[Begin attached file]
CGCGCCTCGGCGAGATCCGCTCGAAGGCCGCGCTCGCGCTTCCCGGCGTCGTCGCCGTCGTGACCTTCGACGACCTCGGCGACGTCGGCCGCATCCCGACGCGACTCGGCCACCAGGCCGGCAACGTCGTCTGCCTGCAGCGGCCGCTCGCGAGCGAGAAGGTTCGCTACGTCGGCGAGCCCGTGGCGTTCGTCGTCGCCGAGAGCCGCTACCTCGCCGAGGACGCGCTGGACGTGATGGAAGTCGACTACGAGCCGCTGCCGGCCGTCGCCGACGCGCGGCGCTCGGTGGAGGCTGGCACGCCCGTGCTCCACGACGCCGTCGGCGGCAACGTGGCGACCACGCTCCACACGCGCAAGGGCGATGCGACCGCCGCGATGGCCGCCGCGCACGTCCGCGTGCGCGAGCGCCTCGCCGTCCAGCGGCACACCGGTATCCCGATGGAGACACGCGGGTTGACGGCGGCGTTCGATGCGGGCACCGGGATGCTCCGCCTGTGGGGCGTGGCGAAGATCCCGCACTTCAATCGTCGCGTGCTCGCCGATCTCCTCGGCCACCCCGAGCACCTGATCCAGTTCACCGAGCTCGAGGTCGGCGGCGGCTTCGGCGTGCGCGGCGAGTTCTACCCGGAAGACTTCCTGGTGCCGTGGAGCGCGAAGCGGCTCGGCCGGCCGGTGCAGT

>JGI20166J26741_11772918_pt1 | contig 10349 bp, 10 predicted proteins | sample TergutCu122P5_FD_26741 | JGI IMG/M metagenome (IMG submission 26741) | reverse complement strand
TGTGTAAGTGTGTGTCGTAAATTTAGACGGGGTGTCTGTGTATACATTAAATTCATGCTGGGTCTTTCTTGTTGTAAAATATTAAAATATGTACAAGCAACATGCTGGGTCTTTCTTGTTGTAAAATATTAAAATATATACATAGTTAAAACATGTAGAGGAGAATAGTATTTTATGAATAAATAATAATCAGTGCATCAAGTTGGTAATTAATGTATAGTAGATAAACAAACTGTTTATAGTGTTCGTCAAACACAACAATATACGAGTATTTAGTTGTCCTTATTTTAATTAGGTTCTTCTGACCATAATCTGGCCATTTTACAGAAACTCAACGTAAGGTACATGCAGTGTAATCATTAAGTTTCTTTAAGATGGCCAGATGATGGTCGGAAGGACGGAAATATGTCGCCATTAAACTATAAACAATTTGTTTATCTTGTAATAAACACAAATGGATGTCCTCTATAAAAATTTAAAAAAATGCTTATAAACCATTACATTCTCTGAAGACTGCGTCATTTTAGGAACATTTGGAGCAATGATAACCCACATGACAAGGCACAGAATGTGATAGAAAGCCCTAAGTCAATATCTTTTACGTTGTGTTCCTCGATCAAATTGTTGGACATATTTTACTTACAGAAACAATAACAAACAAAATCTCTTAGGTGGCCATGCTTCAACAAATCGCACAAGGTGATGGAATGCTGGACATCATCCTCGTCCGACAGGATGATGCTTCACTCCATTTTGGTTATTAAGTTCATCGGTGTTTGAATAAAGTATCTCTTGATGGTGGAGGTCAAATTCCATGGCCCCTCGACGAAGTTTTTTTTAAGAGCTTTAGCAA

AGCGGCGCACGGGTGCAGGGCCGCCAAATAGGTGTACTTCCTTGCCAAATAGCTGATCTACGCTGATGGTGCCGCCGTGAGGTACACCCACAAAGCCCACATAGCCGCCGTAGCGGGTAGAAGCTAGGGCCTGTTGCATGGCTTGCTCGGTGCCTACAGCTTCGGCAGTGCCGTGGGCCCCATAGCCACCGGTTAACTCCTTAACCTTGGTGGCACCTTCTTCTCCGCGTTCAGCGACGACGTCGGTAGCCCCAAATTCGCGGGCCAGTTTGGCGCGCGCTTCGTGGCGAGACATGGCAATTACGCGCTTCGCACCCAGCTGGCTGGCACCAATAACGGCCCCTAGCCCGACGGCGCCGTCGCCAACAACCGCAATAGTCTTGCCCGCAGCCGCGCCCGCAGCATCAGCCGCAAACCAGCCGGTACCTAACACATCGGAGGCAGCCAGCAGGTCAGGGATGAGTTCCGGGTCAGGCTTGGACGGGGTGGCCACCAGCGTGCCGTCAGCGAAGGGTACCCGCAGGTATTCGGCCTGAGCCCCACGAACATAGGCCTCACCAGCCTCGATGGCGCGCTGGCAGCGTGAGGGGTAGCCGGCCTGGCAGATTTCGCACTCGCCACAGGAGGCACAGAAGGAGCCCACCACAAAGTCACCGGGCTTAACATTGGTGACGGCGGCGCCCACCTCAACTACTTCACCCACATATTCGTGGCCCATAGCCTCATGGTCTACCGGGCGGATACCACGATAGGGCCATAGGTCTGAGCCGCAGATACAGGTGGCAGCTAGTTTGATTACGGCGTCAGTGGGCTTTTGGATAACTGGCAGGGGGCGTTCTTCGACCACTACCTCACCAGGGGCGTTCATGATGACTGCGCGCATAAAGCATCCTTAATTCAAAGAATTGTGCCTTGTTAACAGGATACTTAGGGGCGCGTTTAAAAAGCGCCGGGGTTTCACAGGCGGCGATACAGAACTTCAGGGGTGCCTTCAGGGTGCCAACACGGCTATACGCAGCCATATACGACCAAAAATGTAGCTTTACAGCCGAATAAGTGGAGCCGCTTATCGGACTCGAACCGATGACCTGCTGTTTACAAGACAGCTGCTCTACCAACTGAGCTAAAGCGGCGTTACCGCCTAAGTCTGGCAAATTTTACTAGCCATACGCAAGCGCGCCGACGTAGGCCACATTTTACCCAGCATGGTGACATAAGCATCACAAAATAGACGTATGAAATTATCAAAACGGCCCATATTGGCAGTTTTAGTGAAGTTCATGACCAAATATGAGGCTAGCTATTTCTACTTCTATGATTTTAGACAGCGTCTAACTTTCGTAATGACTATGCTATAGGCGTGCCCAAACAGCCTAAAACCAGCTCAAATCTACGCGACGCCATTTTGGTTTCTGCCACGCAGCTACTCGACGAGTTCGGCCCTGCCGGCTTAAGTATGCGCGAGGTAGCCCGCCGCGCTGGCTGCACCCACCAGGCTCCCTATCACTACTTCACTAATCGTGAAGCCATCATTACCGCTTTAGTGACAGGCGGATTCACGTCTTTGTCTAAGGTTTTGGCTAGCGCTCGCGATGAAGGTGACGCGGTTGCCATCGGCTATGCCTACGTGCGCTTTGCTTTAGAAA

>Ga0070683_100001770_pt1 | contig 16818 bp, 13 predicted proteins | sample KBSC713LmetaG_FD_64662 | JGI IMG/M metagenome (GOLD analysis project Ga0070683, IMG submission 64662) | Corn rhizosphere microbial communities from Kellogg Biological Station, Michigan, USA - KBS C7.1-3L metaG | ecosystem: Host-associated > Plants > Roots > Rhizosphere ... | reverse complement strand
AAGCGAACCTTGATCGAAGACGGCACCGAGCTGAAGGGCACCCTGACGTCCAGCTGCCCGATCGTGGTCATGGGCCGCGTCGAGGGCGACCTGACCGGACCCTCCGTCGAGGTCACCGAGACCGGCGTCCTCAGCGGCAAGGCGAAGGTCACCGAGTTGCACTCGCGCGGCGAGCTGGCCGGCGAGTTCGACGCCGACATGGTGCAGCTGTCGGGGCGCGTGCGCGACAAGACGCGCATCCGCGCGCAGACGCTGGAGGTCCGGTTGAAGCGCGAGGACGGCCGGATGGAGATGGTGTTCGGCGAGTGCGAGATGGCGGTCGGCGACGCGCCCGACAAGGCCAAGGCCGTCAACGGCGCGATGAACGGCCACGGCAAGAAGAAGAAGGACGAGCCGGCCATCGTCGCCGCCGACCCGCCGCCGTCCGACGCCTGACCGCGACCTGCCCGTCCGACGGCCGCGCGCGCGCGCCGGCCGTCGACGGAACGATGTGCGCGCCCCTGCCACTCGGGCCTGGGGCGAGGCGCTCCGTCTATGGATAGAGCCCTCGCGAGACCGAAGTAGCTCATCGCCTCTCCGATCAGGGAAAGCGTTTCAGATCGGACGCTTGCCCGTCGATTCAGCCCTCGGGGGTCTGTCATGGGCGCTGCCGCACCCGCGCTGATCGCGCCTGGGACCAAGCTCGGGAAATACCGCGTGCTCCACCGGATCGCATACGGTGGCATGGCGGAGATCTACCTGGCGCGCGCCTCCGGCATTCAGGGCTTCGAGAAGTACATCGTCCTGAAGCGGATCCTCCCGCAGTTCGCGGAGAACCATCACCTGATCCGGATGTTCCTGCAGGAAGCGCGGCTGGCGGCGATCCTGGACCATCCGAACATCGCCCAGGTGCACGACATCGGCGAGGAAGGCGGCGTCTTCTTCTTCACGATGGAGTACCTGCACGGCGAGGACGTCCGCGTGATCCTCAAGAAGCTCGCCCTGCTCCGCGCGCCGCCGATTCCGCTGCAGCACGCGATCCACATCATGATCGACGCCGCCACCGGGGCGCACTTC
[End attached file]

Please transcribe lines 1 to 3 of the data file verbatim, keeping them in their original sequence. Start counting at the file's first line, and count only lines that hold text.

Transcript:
CGCGCCTCGGCGAGATCCGCTCGAAGGCCGCGCTCGCGCTTCCCGGCGTCGTCGCCGTCGTGACCTTCGACGACCTCGGCGACGTCGGCCGCATCCCGACGCGACTCGGCCACCAGGCCGGCAACGTCGTCTGCCTGCAGCGGCCGCTCGCGAGCGAGAAGGTTCGCTACGTCGGCGAGCCCGTGGCGTTCGTCGTCGCCGAGAGCCGCTACCTCGCCGAGGACGCGCTGGACGTGATGGAAGTCGACTACGAGCCGCTGCCGGCCGTCGCCGACGCGCGGCGCTCGGTGGAGGCTGGCACGCCCGTGCTCCACGACGCCGTCGGCGGCAACGTGGCGACCACGCTCCACACGCGCAAGGGCGATGCGACCGCCGCGATGGCCGCCGCGCACGTCCGCGTGCGCGAGCGCCTCGCCGTCCAGCGGCACACCGGTATCCCGATGGAGACACGCGGGTTGACGGCGGCGTTCGATGCGGGCACCGGGATGCTCCGCCTGTGGGGCGTGGCGAAGATCCCGCACTTCAATCGTCGCGTGCTCGCCGATCTCCTCGGCCACCCCGAGCACCTGATCCAGTTCACCGAGCTCGAGGTCGGCGGCGGCTTCGGCGTGCGCGGCGAGTTCTACCCGGAAGACTTCCTGGTGCCGTGGAGCGCGAAGCGGCTCGGCCGGCCGGTGCAGT

>JGI20166J26741_11772918_pt1 | contig 10349 bp, 10 predicted proteins | sample TergutCu122P5_FD_26741 | JGI IMG/M metagenome (IMG submission 26741) | reverse complement strand
TGTGTAAGTGTGTGTCGTAAATTTAGACGGGGTGTCTGTGTATACATTAAATTCATGCTGGGTCTTTCTTGTTGTAAAATATTAAAATATGTACAAGCAACATGCTGGGTCTTTCTTGTTGTAAAATATTAAAATATATACATAGTTAAAACATGTAGAGGAGAATAGTATTTTATGAATAAATAATAATCAGTGCATCAAGTTGGTAATTAATGTATAGTAGATAAACAAACTGTTTATAGTGTTCGTCAAACACAACAATATACGAGTATTTAGTTGTCCTTATTTTAATTAGGTTCTTCTGACCATAATCTGGCCATTTTACAGAAACTCAACGTAAGGTACATGCAGTGTAATCATTAAGTTTCTTTAAGATGGCCAGATGATGGTCGGAAGGACGGAAATATGTCGCCATTAAACTATAAACAATTTGTTTATCTTGTAATAAACACAAATGGATGTCCTCTATAAAAATTTAAAAAAATGCTTATAAACCATTACATTCTCTGAAGACTGCGTCATTTTAGGAACATTTGGAGCAATGATAACCCACATGACAAGGCACAGAATGTGATAGAAAGCCCTAAGTCAATATCTTTTACGTTGTGTTCCTCGATCAAATTGTTGGACATATTTTACTTACAGAAACAATAACAAACAAAATCTCTTAGGTGGCCATGCTTCAACAAATCGCACAAGGTGATGGAATGCTGGACATCATCCTCGTCCGACAGGATGATGCTTCACTCCATTTTGGTTATTAAGTTCATCGGTGTTTGAATAAAGTATCTCTTGATGGTGGAGGTCAAATTCCATGGCCCCTCGACGAAGTTTTTTTTAAGAGCTTTAGCAA